The NSW Labor has slammed the Treasurer’s embattled workers compensation agency iCare for publicly endorsing claims-management software it wasn’t using, after the company that was to provide the software paid for executives to visit Las Vegas.
iCare's former CEO and current Chief Operating Officer (COO) filmed a video endorsing Guidewire software in 2018.
However, iCare didn't finish deploying the software until March 2019, 13 months after iCare promised it would be ready.
iCare's CEO John Nagle resigned in early August after failing to disclose that Guidewire paid for him to fly to Las Vegas to speak at their convention.
In a media release issued today NSW Labor's Shadow Minister for Finance and Small Business, Daniel Mookhey said the incident showed appalling judgement:
"It was a terrible decision by iCares’s top executives to endorse software that was 13 months late, after the developer flew them to Las Vegas.
"Failing to deploy Guidewire on time and budget is a key reason why the NSW Worker’s Compensation scheme crashed.
"If iCare deployed this software on time, return to work rates in NSW would not have collapsed so badly.”
iCare's COO and CEO were the two highest paid executives at iCare in 2018. The CEO received a bonus worth more than $100,000. The COO's bonus was more than $200,000.
“The Treasurer owes employers and sick and injured workers an explanation about why iCare’s highly paid executives endorsed a commercial product that was 13 months late,” Mr Mookhey said.
"iCare provides workers compensation insurance to more than 326,000 businesses. It insures 3.6 million employees. The agency’s investment portfolio is worth $32 billion. The Treasurer created iCare in 2015. It has only ever answered to him."
NSW Labor's Shadow Minister for Finance and Small Business, Daniel Mookhey said
"Under Dominic Perrottet's stewardship:
• iCare handed $4 million in salary and bonuses to its eight top executives in FY 2019, despite the agency losing $873 million. 200 of its 1200 staff were also paid bonuses.
• iCare underpaid 52,000 workers up to $80 million.
• iCare overpaid dodgy doctors hundreds of millions of dollars in duplicate and fraudulent payments.
• iCare paid for two secret political advisors in Dominic Perrottet’s office.
• In February iCare tried to eject 17,500 workers from the workers compensation system to offset the scheme’s growing losses.
• iCare sought to hike employer premiums by 4% and introduce a 'gap fee' for injured workers needing to see a doctor.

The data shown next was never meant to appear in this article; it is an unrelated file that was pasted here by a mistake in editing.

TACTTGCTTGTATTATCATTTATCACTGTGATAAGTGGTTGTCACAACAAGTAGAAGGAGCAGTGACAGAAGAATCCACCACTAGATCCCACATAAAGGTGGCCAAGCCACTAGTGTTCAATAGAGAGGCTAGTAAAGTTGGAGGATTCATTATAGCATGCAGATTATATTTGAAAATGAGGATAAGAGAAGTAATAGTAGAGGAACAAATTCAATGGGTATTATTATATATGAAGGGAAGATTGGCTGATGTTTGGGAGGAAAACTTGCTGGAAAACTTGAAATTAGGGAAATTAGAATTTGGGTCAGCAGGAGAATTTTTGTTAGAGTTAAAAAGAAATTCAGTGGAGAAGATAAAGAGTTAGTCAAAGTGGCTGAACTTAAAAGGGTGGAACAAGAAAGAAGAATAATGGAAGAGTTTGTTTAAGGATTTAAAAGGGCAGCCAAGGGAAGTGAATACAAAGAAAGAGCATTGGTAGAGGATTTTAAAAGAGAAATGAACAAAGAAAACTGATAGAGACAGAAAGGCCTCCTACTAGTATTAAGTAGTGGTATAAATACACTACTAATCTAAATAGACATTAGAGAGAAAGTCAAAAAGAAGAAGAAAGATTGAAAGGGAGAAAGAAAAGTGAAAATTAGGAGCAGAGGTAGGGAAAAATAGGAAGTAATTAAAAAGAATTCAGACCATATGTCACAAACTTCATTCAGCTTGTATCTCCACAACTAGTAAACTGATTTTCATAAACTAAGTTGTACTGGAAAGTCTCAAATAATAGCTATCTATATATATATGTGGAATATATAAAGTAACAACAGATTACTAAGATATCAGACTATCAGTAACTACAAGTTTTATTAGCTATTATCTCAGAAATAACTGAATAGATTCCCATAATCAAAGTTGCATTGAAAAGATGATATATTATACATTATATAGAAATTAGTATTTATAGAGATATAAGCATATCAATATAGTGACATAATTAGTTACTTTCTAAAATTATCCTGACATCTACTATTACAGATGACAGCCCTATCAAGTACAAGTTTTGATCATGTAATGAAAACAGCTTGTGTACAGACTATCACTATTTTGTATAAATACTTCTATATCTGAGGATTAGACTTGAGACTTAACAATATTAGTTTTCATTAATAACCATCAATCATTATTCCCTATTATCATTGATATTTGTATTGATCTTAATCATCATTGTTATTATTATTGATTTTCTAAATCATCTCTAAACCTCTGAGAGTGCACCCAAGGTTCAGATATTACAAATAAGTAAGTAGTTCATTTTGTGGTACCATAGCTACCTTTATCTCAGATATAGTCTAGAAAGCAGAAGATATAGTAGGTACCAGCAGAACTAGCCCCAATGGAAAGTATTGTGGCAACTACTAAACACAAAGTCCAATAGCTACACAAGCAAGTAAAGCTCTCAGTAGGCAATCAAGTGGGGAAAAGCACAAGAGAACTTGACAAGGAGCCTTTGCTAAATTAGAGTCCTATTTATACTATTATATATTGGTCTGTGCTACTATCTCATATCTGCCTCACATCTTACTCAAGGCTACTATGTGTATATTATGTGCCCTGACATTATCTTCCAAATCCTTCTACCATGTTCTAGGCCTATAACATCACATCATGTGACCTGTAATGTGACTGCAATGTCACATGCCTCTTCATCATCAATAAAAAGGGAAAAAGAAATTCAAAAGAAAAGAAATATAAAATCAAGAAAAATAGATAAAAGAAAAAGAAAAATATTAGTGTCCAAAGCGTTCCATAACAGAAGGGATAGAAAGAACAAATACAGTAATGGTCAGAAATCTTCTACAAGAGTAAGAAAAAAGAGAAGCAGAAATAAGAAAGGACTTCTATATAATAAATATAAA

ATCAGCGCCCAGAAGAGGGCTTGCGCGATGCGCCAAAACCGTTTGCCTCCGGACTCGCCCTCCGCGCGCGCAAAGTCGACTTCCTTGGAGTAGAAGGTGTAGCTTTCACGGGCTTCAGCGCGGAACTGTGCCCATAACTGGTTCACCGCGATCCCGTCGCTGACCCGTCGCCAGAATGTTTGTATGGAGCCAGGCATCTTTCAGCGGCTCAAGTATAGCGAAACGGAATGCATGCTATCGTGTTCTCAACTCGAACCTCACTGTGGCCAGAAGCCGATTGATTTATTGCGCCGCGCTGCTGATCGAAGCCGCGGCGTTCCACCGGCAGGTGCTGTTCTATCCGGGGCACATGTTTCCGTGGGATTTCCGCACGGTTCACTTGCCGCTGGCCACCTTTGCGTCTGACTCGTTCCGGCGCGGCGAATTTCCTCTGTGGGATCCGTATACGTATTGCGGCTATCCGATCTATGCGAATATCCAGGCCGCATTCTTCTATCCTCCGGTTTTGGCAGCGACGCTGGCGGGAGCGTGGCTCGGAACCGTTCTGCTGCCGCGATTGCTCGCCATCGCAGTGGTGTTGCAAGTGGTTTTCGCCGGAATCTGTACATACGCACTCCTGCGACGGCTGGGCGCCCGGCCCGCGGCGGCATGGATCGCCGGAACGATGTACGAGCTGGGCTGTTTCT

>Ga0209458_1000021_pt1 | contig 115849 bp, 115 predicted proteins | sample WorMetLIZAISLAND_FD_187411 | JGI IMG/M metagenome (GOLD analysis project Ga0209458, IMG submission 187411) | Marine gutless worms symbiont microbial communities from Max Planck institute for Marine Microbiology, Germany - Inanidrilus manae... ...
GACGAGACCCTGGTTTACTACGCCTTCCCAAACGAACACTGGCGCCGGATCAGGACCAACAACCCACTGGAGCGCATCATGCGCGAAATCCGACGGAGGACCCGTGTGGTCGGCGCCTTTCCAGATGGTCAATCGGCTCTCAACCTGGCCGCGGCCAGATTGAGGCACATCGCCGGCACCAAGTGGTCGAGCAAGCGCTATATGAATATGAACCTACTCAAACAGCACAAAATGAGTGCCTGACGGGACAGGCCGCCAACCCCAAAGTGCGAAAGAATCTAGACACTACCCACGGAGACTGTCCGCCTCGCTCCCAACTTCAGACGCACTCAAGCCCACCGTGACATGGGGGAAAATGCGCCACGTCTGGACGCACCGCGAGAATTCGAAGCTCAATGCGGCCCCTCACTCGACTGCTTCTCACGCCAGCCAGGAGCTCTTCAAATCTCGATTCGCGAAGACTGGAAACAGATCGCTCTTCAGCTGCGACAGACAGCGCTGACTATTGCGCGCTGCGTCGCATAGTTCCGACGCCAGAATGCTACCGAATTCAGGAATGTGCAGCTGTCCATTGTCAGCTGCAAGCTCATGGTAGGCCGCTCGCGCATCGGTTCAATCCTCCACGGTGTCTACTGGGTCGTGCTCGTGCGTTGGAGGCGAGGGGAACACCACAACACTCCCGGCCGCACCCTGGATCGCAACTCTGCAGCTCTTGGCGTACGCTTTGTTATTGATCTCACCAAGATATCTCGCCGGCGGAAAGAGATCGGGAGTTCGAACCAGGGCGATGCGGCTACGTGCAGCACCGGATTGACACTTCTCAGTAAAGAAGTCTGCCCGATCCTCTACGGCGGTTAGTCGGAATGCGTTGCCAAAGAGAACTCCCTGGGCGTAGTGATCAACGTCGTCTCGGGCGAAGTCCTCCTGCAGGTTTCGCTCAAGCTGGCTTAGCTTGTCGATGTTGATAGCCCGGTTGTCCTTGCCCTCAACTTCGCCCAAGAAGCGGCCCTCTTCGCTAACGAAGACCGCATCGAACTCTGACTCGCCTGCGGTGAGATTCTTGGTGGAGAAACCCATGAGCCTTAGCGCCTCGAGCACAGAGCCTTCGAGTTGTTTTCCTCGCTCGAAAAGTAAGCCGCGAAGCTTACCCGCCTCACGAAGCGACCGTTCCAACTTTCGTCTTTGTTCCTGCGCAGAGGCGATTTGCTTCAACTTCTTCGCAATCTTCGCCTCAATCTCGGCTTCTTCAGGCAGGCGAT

• iCare is under investigation for paying $22 million to insurance brokers in breach of the law.
• iCare’s CEO resigned after it emerged that iCare handed his wife a contract.
• iCare’s CEO and another top executive took an undisclosed sponsored trip to Las Vegas paid for by a multi-million contractor to the agency.
• iCare’s top executives took a 36 foreign trips in four years - 10 times more than SIRA, their regulator.
• iCare faced an ICAC referral for handing an $11 million marketing contract to a company secretly owned by a top executive at the agency.
• Treasury in September 2019 secretly cancelled an external investigation into probity and governance at iCare after the former CEO complained.
• The State Insurance Regulatory Authority (SIRA) made referrals about iCare to the Independent Commission Against Corruption.
• A damning independent review found that in 46 percent of claims handled, iCare failed to follow the relevant law.
• iCare organised with the Treasury a secret $4 billion bailout of the workers compensation fund for police, nurses, prison guards and teachers to stop it collapsing.
• The Treasurer was warned in May that iCare was set to lose another $850 million before COVID-19 hit the scheme even harder.
• iCare racked up underwriting losses totalling $4.54 billion in the past three years.
• iCare's $3.9 billion surplus effectively disappeared, before COVID-19 affected investment returns.
"Despite this record Mr Perrottet told Parliament that iCare did a 'superb' job.
Mr Mookhey said: "The Treasurer has his head in the sand about the goings-on of his $32 billion agency. Sick and injured workers and employers have lost confidence in iCare.”